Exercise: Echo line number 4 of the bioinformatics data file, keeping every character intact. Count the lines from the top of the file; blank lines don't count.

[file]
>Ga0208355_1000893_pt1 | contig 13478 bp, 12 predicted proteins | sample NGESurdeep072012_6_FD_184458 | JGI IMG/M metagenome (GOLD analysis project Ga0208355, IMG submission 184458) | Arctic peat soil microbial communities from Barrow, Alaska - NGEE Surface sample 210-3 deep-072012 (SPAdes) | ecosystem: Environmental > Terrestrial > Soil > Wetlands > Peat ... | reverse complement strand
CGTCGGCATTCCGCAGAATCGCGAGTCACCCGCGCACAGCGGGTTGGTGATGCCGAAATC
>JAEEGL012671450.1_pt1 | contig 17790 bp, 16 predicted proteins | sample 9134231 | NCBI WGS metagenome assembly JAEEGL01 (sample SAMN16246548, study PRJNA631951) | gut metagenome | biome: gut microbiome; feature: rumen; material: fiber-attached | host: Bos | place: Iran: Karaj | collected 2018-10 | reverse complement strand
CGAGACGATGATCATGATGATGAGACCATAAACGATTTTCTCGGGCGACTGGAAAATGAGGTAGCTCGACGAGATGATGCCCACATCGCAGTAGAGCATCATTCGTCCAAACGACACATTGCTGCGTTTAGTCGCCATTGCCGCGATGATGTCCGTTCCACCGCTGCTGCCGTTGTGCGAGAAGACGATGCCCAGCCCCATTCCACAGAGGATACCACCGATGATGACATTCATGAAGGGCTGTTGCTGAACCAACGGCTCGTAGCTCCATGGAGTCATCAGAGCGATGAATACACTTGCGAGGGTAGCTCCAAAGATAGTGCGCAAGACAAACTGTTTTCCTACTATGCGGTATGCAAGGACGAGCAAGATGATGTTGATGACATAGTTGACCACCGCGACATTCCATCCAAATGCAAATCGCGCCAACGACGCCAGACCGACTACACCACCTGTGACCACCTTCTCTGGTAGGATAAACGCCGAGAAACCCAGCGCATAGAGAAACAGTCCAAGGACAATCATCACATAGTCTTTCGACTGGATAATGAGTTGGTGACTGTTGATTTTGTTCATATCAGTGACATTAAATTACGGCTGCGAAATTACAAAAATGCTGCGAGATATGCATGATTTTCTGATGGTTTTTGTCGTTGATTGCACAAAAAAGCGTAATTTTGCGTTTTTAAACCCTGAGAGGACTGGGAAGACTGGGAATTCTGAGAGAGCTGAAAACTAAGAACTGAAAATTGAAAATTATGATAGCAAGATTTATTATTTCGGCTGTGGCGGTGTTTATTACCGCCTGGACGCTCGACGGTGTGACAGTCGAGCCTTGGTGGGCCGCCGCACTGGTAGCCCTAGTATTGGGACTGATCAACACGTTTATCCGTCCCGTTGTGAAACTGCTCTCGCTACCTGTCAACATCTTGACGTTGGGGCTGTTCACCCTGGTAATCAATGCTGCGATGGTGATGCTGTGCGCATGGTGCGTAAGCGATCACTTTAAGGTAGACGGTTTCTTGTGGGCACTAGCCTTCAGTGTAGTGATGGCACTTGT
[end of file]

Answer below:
CGAGACGATGATCATGATGATGAGACCATAAACGATTTTCTCGGGCGACTGGAAAATGAGGTAGCTCGACGAGATGATGCCCACATCGCAGTAGAGCATCATTCGTCCAAACGACACATTGCTGCGTTTAGTCGCCATTGCCGCGATGATGTCCGTTCCACCGCTGCTGCCGTTGTGCGAGAAGACGATGCCCAGCCCCATTCCACAGAGGATACCACCGATGATGACATTCATGAAGGGCTGTTGCTGAACCAACGGCTCGTAGCTCCATGGAGTCATCAGAGCGATGAATACACTTGCGAGGGTAGCTCCAAAGATAGTGCGCAAGACAAACTGTTTTCCTACTATGCGGTATGCAAGGACGAGCAAGATGATGTTGATGACATAGTTGACCACCGCGACATTCCATCCAAATGCAAATCGCGCCAACGACGCCAGACCGACTACACCACCTGTGACCACCTTCTCTGGTAGGATAAACGCCGAGAAACCCAGCGCATAGAGAAACAGTCCAAGGACAATCATCACATAGTCTTTCGACTGGATAATGAGTTGGTGACTGTTGATTTTGTTCATATCAGTGACATTAAATTACGGCTGCGAAATTACAAAAATGCTGCGAGATATGCATGATTTTCTGATGGTTTTTGTCGTTGATTGCACAAAAAAGCGTAATTTTGCGTTTTTAAACCCTGAGAGGACTGGGAAGACTGGGAATTCTGAGAGAGCTGAAAACTAAGAACTGAAAATTGAAAATTATGATAGCAAGATTTATTATTTCGGCTGTGGCGGTGTTTATTACCGCCTGGACGCTCGACGGTGTGACAGTCGAGCCTTGGTGGGCCGCCGCACTGGTAGCCCTAGTATTGGGACTGATCAACACGTTTATCCGTCCCGTTGTGAAACTGCTCTCGCTACCTGTCAACATCTTGACGTTGGGGCTGTTCACCCTGGTAATCAATGCTGCGATGGTGATGCTGTGCGCATGGTGCGTAAGCGATCACTTTAAGGTAGACGGTTTCTTGTGGGCACTAGCCTTCAGTGTAGTGATGGCACTTGT